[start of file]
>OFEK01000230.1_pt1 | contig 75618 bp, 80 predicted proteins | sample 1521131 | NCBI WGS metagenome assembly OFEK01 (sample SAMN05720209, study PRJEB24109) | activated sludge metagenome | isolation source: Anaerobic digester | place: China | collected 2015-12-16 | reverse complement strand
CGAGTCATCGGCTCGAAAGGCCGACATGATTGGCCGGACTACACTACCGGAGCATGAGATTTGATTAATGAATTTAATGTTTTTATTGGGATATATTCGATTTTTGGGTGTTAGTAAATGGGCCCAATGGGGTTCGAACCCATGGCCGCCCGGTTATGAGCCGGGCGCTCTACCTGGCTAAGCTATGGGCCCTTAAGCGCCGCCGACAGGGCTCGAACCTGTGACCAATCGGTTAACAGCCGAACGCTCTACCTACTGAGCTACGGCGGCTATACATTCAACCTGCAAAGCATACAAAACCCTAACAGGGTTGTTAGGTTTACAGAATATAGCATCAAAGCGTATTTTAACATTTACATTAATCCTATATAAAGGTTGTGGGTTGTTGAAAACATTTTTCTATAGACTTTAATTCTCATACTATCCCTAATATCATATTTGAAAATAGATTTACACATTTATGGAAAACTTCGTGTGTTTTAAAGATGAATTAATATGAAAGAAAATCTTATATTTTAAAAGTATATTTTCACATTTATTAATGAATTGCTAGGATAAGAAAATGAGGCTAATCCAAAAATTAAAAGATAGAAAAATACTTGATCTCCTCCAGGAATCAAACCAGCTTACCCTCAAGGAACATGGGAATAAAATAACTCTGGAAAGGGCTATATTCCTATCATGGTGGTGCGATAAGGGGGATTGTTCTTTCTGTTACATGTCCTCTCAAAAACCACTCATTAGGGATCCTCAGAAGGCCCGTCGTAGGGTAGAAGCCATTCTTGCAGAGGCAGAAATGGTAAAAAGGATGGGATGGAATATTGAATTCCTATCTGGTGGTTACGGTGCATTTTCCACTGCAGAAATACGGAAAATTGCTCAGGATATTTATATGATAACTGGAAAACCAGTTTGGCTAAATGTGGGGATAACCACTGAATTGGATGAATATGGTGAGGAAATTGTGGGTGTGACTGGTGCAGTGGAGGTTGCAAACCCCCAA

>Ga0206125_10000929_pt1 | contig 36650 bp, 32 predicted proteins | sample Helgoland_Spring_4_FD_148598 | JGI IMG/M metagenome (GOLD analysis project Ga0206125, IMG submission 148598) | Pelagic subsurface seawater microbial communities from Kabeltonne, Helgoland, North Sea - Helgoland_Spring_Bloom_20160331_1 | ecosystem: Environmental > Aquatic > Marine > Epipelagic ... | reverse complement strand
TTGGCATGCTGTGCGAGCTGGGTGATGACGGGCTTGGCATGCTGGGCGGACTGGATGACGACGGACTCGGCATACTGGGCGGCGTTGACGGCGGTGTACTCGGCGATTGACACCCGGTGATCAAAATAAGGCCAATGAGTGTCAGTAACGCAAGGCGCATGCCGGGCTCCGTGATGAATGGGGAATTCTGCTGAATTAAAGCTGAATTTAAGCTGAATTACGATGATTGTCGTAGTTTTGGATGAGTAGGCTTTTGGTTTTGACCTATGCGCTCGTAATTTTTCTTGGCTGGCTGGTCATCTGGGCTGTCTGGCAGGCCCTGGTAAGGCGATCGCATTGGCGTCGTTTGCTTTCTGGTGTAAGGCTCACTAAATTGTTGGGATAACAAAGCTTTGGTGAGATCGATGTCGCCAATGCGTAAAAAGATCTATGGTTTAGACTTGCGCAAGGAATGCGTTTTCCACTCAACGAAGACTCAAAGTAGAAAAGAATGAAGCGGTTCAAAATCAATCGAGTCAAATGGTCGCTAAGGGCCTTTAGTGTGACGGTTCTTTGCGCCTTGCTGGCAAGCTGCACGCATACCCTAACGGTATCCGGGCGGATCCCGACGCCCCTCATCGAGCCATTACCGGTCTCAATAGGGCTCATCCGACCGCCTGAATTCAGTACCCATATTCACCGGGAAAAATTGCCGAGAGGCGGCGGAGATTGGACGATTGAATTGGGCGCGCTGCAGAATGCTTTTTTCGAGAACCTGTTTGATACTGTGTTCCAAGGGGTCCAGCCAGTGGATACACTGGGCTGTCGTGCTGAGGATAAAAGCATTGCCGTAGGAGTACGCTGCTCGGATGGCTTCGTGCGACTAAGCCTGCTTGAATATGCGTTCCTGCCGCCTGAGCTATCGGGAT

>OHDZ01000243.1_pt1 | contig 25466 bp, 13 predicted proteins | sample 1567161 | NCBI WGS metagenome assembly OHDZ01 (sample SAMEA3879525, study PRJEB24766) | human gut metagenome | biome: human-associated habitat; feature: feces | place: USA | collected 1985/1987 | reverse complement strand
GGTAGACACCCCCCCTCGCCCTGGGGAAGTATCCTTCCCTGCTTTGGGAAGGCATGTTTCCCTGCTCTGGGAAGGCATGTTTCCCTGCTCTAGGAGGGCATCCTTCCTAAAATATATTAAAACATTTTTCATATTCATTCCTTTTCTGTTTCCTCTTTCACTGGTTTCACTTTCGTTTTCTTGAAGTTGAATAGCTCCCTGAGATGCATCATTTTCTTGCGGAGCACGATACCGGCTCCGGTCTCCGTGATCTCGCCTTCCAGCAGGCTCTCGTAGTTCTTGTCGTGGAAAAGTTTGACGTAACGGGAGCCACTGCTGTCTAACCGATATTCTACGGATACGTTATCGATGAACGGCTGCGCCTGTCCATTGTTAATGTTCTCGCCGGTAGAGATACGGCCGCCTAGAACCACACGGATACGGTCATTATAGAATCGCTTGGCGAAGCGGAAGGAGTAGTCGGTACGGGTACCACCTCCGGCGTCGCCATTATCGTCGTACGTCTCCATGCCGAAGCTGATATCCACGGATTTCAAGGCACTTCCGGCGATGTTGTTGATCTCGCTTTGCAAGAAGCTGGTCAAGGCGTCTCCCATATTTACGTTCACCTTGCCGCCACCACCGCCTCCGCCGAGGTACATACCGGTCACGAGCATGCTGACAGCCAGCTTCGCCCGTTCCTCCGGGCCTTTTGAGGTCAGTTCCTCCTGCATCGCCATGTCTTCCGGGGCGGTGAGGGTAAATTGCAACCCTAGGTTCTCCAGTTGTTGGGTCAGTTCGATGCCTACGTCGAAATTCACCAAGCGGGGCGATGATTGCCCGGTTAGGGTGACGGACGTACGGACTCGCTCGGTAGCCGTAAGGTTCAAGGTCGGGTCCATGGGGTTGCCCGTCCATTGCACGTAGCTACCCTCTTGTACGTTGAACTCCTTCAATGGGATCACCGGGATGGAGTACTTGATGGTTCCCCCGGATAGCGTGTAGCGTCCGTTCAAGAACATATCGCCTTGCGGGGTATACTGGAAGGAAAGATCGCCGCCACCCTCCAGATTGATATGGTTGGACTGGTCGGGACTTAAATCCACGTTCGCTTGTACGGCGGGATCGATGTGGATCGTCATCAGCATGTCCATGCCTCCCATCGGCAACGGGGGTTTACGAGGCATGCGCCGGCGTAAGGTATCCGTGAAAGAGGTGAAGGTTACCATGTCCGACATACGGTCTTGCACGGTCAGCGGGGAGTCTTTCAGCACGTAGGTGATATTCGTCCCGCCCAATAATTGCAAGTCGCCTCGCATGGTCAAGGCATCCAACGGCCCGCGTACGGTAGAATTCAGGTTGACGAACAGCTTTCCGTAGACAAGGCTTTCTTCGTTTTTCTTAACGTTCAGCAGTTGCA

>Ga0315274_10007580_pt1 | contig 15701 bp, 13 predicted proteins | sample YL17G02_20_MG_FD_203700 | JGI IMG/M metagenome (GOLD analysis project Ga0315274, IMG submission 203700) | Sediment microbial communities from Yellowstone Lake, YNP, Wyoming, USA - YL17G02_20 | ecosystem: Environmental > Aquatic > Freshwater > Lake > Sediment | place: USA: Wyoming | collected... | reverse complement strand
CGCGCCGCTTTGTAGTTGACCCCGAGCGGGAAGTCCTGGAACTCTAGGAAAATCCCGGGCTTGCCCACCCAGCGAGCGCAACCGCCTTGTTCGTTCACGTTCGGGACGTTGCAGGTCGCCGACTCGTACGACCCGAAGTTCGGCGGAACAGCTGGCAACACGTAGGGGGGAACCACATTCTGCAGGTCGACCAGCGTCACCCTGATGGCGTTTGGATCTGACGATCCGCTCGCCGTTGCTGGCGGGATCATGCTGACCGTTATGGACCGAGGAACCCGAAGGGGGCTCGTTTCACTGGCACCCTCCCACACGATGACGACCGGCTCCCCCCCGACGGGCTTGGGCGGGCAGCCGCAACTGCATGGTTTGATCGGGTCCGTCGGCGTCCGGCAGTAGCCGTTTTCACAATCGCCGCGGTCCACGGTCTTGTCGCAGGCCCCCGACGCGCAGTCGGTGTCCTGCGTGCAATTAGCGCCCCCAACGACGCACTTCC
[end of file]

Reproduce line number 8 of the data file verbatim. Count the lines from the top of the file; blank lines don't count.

CGCGCCGCTTTGTAGTTGACCCCGAGCGGGAAGTCCTGGAACTCTAGGAAAATCCCGGGCTTGCCCACCCAGCGAGCGCAACCGCCTTGTTCGTTCACGTTCGGGACGTTGCAGGTCGCCGACTCGTACGACCCGAAGTTCGGCGGAACAGCTGGCAACACGTAGGGGGGAACCACATTCTGCAGGTCGACCAGCGTCACCCTGATGGCGTTTGGATCTGACGATCCGCTCGCCGTTGCTGGCGGGATCATGCTGACCGTTATGGACCGAGGAACCCGAAGGGGGCTCGTTTCACTGGCACCCTCCCACACGATGACGACCGGCTCCCCCCCGACGGGCTTGGGCGGGCAGCCGCAACTGCATGGTTTGATCGGGTCCGTCGGCGTCCGGCAGTAGCCGTTTTCACAATCGCCGCGGTCCACGGTCTTGTCGCAGGCCCCCGACGCGCAGTCGGTGTCCTGCGTGCAATTAGCGCCCCCAACGACGCACTTCC